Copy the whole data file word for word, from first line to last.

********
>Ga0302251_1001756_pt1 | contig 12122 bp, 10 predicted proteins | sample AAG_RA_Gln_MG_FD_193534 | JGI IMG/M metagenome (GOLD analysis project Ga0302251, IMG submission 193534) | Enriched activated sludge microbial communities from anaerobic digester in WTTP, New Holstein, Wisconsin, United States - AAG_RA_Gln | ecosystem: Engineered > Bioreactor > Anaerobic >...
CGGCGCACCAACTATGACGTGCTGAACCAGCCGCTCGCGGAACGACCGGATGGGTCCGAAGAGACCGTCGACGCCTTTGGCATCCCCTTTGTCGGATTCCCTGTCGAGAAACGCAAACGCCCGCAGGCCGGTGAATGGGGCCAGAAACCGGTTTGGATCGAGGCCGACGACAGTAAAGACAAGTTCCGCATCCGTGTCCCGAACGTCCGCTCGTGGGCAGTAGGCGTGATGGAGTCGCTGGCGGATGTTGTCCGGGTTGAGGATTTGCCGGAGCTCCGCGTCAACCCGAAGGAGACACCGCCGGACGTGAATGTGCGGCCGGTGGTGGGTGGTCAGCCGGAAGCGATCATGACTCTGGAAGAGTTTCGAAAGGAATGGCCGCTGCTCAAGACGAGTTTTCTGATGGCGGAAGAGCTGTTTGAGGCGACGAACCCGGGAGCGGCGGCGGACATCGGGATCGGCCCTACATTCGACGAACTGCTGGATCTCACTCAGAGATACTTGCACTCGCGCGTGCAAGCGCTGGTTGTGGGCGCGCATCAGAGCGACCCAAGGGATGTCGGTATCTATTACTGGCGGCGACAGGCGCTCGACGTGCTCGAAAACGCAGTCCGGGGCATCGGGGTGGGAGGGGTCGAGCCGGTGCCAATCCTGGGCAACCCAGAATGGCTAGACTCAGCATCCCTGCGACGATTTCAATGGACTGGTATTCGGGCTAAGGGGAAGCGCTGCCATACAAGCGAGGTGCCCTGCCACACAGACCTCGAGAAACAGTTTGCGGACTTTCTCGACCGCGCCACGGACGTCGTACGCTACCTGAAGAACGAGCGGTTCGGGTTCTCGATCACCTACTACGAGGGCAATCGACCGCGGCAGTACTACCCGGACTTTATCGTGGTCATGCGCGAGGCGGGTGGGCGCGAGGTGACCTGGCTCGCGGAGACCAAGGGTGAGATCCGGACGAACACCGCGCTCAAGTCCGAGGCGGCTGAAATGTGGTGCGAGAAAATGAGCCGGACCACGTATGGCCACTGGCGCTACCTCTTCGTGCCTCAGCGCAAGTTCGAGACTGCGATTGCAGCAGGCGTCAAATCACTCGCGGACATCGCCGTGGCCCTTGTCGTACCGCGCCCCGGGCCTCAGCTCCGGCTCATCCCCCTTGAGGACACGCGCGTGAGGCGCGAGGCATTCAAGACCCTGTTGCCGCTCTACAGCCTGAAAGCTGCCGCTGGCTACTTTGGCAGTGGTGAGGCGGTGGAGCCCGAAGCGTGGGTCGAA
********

>Ga0302251_1001756_pt1 | contig 12122 bp, 10 predicted proteins | sample AAG_RA_Gln_MG_FD_193534 | JGI IMG/M metagenome (GOLD analysis project Ga0302251, IMG submission 193534) | Enriched activated sludge microbial communities from anaerobic digester in WTTP, New Holstein, Wisconsin, United States - AAG_RA_Gln | ecosystem: Engineered > Bioreactor > Anaerobic >...
CGGCGCACCAACTATGACGTGCTGAACCAGCCGCTCGCGGAACGACCGGATGGGTCCGAAGAGACCGTCGACGCCTTTGGCATCCCCTTTGTCGGATTCCCTGTCGAGAAACGCAAACGCCCGCAGGCCGGTGAATGGGGCCAGAAACCGGTTTGGATCGAGGCCGACGACAGTAAAGACAAGTTCCGCATCCGTGTCCCGAACGTCCGCTCGTGGGCAGTAGGCGTGATGGAGTCGCTGGCGGATGTTGTCCGGGTTGAGGATTTGCCGGAGCTCCGCGTCAACCCGAAGGAGACACCGCCGGACGTGAATGTGCGGCCGGTGGTGGGTGGTCAGCCGGAAGCGATCATGACTCTGGAAGAGTTTCGAAAGGAATGGCCGCTGCTCAAGACGAGTTTTCTGATGGCGGAAGAGCTGTTTGAGGCGACGAACCCGGGAGCGGCGGCGGACATCGGGATCGGCCCTACATTCGACGAACTGCTGGATCTCACTCAGAGATACTTGCACTCGCGCGTGCAAGCGCTGGTTGTGGGCGCGCATCAGAGCGACCCAAGGGATGTCGGTATCTATTACTGGCGGCGACAGGCGCTCGACGTGCTCGAAAACGCAGTCCGGGGCATCGGGGTGGGAGGGGTCGAGCCGGTGCCAATCCTGGGCAACCCAGAATGGCTAGACTCAGCATCCCTGCGACGATTTCAATGGACTGGTATTCGGGCTAAGGGGAAGCGCTGCCATACAAGCGAGGTGCCCTGCCACACAGACCTCGAGAAACAGTTTGCGGACTTTCTCGACCGCGCCACGGACGTCGTACGCTACCTGAAGAACGAGCGGTTCGGGTTCTCGATCACCTACTACGAGGGCAATCGACCGCGGCAGTACTACCCGGACTTTATCGTGGTCATGCGCGAGGCGGGTGGGCGCGAGGTGACCTGGCTCGCGGAGACCAAGGGTGAGATCCGGACGAACACCGCGCTCAAGTCCGAGGCGGCTGAAATGTGGTGCGAGAAAATGAGCCGGACCACGTATGGCCACTGGCGCTACCTCTTCGTGCCTCAGCGCAAGTTCGAGACTGCGATTGCAGCAGGCGTCAAATCACTCGCGGACATCGCCGTGGCCCTTGTCGTACCGCGCCCCGGGCCTCAGCTCCGGCTCATCCCCCTTGAGGACACGCGCGTGAGGCGCGAGGCATTCAAGACCCTGTTGCCGCTCTACAGCCTGAAAGCTGCCGCTGGCTACTTTGGCAGTGGTGAGGCGGTGGAGCCCGAAGCGTGGGTCGAA